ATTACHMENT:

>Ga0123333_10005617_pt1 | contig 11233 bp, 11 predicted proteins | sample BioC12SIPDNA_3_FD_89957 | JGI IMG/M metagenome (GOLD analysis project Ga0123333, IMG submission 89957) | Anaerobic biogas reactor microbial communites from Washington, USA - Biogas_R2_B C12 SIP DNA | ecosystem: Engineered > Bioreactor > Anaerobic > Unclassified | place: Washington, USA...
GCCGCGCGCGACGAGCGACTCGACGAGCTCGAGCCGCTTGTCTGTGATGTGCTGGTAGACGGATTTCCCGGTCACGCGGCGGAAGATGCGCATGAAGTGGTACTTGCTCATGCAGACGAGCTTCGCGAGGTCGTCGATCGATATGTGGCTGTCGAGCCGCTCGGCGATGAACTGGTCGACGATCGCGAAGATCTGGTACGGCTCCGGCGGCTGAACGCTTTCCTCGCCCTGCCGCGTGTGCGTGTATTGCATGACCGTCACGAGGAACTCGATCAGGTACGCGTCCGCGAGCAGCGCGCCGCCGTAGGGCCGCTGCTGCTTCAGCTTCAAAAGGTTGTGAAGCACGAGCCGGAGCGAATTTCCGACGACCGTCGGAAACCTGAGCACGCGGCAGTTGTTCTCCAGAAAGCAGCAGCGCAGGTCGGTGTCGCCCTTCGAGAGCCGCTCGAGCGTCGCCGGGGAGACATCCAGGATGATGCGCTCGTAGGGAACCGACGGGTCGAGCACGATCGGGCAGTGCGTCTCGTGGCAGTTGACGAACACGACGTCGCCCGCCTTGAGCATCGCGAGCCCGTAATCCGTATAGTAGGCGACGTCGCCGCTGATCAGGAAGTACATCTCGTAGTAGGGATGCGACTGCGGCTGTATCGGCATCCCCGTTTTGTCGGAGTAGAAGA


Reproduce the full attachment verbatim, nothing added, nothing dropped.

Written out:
>Ga0123333_10005617_pt1 | contig 11233 bp, 11 predicted proteins | sample BioC12SIPDNA_3_FD_89957 | JGI IMG/M metagenome (GOLD analysis project Ga0123333, IMG submission 89957) | Anaerobic biogas reactor microbial communites from Washington, USA - Biogas_R2_B C12 SIP DNA | ecosystem: Engineered > Bioreactor > Anaerobic > Unclassified | place: Washington, USA...
GCCGCGCGCGACGAGCGACTCGACGAGCTCGAGCCGCTTGTCTGTGATGTGCTGGTAGACGGATTTCCCGGTCACGCGGCGGAAGATGCGCATGAAGTGGTACTTGCTCATGCAGACGAGCTTCGCGAGGTCGTCGATCGATATGTGGCTGTCGAGCCGCTCGGCGATGAACTGGTCGACGATCGCGAAGATCTGGTACGGCTCCGGCGGCTGAACGCTTTCCTCGCCCTGCCGCGTGTGCGTGTATTGCATGACCGTCACGAGGAACTCGATCAGGTACGCGTCCGCGAGCAGCGCGCCGCCGTAGGGCCGCTGCTGCTTCAGCTTCAAAAGGTTGTGAAGCACGAGCCGGAGCGAATTTCCGACGACCGTCGGAAACCTGAGCACGCGGCAGTTGTTCTCCAGAAAGCAGCAGCGCAGGTCGGTGTCGCCCTTCGAGAGCCGCTCGAGCGTCGCCGGGGAGACATCCAGGATGATGCGCTCGTAGGGAACCGACGGGTCGAGCACGATCGGGCAGTGCGTCTCGTGGCAGTTGACGAACACGACGTCGCCCGCCTTGAGCATCGCGAGCCCGTAATCCGTATAGTAGGCGACGTCGCCGCTGATCAGGAAGTACATCTCGTAGTAGGGATGCGACTGCGGCTGTATCGGCATCCCCGTTTTGTCGGAGTAGAAGA